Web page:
Hawaii governor appoints Eddins to state supreme court

Image of the Hawaii Supreme Court building in Honolulu.

Hawaii Gov. David Ige (D) appointed Todd Eddins to the Hawaii Supreme Court on October 23, 2020. Pending confirmation from the Hawaii State Senate, Eddins will succeed Justice Richard W. Pollack, who retired on June 30, 2020, after reaching the mandatory retirement age of 70 years. Eddins is Ige’s first nominee to the five-member supreme court.

Under Hawaii law, state supreme court justices are selected through the assisted appointment method. The governor chooses an appointee from a list of candidates submitted by the judicial nominating commission. The nominee requires confirmation from the Hawaii State Senate.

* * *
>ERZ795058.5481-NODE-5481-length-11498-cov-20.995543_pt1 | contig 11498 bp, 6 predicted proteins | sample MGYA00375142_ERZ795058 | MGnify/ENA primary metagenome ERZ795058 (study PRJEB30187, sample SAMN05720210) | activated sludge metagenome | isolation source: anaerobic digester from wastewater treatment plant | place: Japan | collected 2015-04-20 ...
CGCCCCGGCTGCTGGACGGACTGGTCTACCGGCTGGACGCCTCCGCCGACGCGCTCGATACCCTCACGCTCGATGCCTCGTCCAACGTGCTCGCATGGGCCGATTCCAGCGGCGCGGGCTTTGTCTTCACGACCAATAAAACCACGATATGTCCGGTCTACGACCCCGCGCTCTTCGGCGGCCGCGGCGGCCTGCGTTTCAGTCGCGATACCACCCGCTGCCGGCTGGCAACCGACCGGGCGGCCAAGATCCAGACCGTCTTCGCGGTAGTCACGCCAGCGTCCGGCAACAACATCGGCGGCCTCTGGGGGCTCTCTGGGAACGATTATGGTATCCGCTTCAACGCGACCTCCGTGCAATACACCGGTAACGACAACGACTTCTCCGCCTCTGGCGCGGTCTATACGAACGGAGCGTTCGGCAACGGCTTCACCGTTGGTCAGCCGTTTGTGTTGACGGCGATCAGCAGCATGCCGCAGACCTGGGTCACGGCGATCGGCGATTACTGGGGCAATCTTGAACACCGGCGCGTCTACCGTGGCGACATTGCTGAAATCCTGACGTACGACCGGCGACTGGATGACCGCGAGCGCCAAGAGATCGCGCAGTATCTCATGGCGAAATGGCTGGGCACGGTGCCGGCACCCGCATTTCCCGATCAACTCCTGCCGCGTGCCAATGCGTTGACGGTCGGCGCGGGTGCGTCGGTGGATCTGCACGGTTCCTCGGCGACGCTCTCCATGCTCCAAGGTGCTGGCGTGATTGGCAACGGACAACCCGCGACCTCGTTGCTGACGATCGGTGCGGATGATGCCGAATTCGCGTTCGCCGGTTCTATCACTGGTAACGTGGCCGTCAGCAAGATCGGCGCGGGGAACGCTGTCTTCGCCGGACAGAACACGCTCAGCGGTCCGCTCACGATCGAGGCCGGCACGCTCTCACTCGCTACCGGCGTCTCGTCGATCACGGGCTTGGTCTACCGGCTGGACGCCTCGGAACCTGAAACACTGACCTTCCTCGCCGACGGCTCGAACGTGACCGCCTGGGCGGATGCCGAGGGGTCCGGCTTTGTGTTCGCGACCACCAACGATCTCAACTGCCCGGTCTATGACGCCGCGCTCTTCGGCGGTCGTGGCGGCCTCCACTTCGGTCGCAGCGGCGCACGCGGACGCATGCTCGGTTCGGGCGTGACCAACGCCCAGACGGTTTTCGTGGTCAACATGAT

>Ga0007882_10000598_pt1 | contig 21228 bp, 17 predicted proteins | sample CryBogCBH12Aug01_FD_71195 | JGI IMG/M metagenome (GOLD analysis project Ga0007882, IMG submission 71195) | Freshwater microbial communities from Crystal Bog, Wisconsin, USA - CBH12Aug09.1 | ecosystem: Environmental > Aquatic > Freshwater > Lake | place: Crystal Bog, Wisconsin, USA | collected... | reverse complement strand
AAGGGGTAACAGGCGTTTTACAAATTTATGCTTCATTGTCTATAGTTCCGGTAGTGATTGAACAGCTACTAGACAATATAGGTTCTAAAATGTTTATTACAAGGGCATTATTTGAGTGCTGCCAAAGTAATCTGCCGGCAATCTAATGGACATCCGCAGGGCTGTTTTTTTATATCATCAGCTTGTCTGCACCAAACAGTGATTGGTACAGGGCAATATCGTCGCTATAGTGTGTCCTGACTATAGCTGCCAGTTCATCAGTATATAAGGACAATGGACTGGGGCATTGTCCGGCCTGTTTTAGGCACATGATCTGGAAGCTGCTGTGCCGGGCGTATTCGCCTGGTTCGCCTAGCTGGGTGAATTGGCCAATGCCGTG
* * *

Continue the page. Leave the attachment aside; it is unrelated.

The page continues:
Eddins became a judge of the O’ahu First Circuit of Hawaii in 2017 after being appointed by Gov. Ige on February 9. The Hawaii State Senate confirmed Eddins on March 3, 2017.

Before his appointment to the O’ahu First Circuit, Eddins worked as a trial lawyer for the Office of the Public Defender. He also served as a clerk for Justice Yoshimi Hayashi of the Hawaii Supreme Court.

Eddins earned an undergraduate degree from the College of William and Mary and a J.D. from the University of Hawaii, where he was the executive editor of the University of Hawaii Law Review.

The Hawaii Supreme Court is the state’s court of last resort. As of October 2020, three judges on the court were appointed by a Democratic governor, and one judge on the court was appointed by a Republican governor.

In 2020, there have been 22 supreme court vacancies in 16 of the 29 states where replacement justices are appointed instead of elected. One vacancy occurred when a chief justice died, and 21 vacancies were caused by retirements.

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